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-   -   Concrete for the hearth slab. (http://www.fornobravo.com/forum/f6/concrete-hearth-slab-7585.html)

I burnt my fingers 08-13-2009 08:19 AM

Concrete for the hearth slab.
 
Hi all,

Iím new to the forum and am building a Wood fired oven. My question is about the floating concrete slab and the fire bricks.

What concrete should be used? Refractory or ordinary concrete for the floating slab?

Iíve been told that the fire bricks provide little insulation and that the heat transfer to the concrete through the fire bricks would make the aggregate in the concrete explode. Is there any truth to this?

Also where should the perlite/vermiculite layer go? Above or below the concrete slab. A lot of differing opinions here!

Thanks in advance.

Neil2 08-13-2009 03:27 PM

Re: Concrete for the hearth slab.
 
Do you mean the "suspended slab" ? This is the reinforced structural slab on top of your wall which supports the insulation layer, then the hearth layer.


This is normal portland cement concrete. If mixing your own - go with a 1:5 (portland/aggregate) mix.

Normal Portland based concrete starts to give up its internal bonding if heated past and then back thought 650 Fahrenheit or so.
You need some insulating layer between the suspended slab and the hearth bricks. This layer is usually a 1:5 or 1:6 portland/ vermiculite mix about 4 inches deep. Some use a thinner layer of vermiculete and add some other type of insulating material.

shuboyje 08-13-2009 06:04 PM

Re: Concrete for the hearth slab.
 
The best answer I can give you is download the free ebook from the store and read it. IT will answer these questions and most others you will have. It's a great text with lots of pictures.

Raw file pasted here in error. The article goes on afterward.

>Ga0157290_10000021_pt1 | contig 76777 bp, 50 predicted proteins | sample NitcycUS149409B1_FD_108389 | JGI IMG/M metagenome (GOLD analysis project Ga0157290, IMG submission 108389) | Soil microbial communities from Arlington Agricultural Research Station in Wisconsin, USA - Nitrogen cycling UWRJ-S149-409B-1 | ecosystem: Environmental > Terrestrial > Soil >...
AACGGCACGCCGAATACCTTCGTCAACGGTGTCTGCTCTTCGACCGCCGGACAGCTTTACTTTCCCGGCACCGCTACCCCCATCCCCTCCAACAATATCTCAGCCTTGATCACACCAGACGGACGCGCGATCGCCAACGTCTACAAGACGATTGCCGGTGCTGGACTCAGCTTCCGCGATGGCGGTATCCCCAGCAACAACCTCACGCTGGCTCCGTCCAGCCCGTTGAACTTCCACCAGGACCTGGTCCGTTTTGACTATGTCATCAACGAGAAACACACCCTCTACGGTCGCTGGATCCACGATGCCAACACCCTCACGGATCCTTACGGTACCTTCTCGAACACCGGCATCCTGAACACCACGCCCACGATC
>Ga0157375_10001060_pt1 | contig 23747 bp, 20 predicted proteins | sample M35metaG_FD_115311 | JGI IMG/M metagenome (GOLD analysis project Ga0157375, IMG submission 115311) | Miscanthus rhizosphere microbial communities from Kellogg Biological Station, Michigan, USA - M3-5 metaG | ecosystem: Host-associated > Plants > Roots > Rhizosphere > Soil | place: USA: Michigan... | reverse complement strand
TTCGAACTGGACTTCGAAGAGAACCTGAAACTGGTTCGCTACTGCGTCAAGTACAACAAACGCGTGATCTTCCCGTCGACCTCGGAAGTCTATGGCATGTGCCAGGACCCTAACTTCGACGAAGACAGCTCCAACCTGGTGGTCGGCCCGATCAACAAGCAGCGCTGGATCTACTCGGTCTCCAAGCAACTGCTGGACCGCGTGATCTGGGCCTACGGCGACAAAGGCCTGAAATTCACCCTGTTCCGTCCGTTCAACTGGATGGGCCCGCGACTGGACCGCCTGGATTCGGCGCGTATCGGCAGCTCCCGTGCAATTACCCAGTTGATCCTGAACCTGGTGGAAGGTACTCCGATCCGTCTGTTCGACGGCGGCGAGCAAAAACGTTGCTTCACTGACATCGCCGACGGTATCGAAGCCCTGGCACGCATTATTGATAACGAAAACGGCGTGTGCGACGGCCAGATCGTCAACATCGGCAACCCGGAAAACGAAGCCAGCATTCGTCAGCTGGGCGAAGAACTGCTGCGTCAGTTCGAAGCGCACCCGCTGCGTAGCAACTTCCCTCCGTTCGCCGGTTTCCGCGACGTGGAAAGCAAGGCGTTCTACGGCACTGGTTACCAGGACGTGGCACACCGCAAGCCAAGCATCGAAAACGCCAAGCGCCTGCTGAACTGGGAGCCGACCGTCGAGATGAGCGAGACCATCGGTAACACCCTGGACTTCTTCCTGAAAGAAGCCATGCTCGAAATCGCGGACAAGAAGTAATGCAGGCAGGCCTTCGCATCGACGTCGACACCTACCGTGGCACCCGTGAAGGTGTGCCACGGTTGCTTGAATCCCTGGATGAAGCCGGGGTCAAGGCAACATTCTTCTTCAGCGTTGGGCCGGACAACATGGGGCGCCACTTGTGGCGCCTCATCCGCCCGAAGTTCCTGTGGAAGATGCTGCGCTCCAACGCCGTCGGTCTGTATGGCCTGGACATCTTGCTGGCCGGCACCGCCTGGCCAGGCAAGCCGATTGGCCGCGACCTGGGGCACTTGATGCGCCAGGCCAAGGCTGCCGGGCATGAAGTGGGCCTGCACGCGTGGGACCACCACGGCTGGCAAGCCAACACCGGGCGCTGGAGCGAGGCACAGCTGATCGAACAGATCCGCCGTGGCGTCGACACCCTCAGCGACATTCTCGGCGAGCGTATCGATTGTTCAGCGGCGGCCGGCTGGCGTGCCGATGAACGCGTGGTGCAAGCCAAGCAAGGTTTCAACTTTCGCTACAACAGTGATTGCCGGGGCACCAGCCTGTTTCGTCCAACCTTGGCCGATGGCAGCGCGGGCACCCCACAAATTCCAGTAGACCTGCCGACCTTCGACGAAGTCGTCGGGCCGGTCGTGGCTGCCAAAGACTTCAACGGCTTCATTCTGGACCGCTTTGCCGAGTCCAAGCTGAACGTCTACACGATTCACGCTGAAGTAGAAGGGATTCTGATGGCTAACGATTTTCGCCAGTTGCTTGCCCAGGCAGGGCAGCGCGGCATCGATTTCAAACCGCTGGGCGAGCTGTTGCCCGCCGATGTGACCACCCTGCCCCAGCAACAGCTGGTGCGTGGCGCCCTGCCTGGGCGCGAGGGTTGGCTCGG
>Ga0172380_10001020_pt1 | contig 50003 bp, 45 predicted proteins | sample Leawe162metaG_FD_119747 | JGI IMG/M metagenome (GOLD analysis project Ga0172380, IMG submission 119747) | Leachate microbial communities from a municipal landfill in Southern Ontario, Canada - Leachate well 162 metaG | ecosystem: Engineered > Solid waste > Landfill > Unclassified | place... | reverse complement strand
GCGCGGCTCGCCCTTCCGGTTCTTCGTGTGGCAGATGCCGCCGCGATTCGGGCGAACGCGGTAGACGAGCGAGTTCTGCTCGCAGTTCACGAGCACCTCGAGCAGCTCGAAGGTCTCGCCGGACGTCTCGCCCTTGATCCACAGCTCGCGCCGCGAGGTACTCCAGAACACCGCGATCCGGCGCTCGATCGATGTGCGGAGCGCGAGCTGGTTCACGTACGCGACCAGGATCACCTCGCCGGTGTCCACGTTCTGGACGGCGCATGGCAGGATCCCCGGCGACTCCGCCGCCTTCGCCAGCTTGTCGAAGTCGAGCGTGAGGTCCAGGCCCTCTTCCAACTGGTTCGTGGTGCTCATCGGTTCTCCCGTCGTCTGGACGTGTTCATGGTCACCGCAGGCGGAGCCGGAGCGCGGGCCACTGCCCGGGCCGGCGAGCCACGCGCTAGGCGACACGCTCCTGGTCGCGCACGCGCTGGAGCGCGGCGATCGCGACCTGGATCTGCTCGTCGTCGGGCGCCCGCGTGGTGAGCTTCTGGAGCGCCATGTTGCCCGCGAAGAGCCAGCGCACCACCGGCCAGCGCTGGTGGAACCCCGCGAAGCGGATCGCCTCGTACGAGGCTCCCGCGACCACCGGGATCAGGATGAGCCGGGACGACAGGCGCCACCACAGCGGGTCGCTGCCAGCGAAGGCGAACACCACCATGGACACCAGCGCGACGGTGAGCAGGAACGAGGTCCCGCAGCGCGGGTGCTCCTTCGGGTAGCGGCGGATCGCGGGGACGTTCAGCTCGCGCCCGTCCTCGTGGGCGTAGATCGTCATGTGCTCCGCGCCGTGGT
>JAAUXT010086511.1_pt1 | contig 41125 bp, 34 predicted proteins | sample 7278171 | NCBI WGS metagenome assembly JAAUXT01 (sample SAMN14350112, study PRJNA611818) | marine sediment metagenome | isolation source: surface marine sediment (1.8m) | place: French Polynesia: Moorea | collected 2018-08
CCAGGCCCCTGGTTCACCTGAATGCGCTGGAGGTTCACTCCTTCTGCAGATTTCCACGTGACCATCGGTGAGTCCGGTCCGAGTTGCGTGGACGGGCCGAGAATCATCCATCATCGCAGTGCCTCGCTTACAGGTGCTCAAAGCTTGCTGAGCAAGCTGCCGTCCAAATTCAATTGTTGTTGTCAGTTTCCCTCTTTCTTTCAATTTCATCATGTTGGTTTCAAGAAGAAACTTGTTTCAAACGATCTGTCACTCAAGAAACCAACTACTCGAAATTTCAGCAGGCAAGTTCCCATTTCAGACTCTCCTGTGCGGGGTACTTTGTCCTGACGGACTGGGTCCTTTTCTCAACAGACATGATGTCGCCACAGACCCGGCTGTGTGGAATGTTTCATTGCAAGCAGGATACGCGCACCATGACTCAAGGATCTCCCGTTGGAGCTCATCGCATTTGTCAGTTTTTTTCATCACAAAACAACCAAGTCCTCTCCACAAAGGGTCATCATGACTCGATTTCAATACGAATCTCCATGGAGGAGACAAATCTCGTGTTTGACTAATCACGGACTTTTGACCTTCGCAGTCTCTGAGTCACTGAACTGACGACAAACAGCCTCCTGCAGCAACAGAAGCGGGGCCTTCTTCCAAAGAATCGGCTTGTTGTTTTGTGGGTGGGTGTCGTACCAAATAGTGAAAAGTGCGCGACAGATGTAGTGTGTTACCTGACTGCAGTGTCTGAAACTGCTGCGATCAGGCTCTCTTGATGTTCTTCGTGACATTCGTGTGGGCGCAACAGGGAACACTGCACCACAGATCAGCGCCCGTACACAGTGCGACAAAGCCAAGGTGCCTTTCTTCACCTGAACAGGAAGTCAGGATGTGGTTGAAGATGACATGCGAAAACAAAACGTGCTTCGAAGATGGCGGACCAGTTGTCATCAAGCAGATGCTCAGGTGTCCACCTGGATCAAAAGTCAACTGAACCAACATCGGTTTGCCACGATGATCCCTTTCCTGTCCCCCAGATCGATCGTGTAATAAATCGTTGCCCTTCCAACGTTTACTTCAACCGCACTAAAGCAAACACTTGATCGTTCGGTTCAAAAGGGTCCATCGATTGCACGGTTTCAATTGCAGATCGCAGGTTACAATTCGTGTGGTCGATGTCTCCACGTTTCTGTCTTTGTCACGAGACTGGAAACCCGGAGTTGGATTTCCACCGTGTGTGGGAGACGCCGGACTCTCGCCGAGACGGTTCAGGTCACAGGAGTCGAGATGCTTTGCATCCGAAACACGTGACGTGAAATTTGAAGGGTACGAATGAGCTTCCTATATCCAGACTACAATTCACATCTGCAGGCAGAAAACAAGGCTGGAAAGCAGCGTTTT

dmun 08-13-2009 07:43 PM

Re: Concrete for the hearth slab.
 
Quote:

Also where should the perlite/vermiculite layer go? Above or below the concrete slab. A lot of differing opinions here!
There are no differing opinions on this issue. It's fully settled, that having to heat up your entire support slab to oven temperatures, insulation underneath or not, means you'll be burning entire forests to get your oven up to bread baking temps, and you'll find it difficult at best to achieve pizza temperatures.

Insulate! Insulate! Insulate!

I burnt my fingers 08-14-2009 12:46 AM

Re: Concrete for the hearth slab.
 
Thanks lads I appreciate your input. Just the answers I was looking for but with so much information on the web showing the insulation going on below the slab and also stating that heating up the suspended :) slab takes no time at all goes against all common sense. I thought I was missing something.

I have seen aggregate explode at relatively low temperatures and could not understand how some builders are laying their fire bricks directly on the concrete slab with no insulation.

Thank you all once again. I’ll download the book.

Ken524 08-14-2009 03:37 AM

Re: Concrete for the hearth slab.
 
Quote:

Originally Posted by I burnt my fingers (Post 61748)
I have seen aggregate explode at relatively low temperatures and could not understand how some builders are laying their fire bricks directly on the concrete slab with no insulation.

Those builders are the ones that come here and ask "Why isn't my oven working?" ;)

Quote:

Thank you all once again. Iíll download the book.
Here's the link to Forno Bravo's Pompeii page and eBook download:
Brick Oven Plans | Build an Italian Brick Oven

Be sure to keep us up to date with your project!

I burnt my fingers 08-23-2009 08:46 AM

Re: Concrete for the hearth slab.
 
Quote:

Originally Posted by Ken524 (Post 61750)
Those builders are the ones that come here and ask "Why isn't my oven working?" ;)



Here's the link to Forno Bravo's Pompeii page and eBook download:
Brick Oven Plans | Build an Italian Brick Oven

Be sure to keep us up to date with your project!

I downloaded the plans and I should have done it sooner. They answer all my questions. Excellent stuff.

I'm building a big bugger and am finnishing the shuttering for the concrete pour next week. Here's a pic. Stand measures 10'x8'.


http://img35.imageshack.us/img35/4782/ovenstand.jpg


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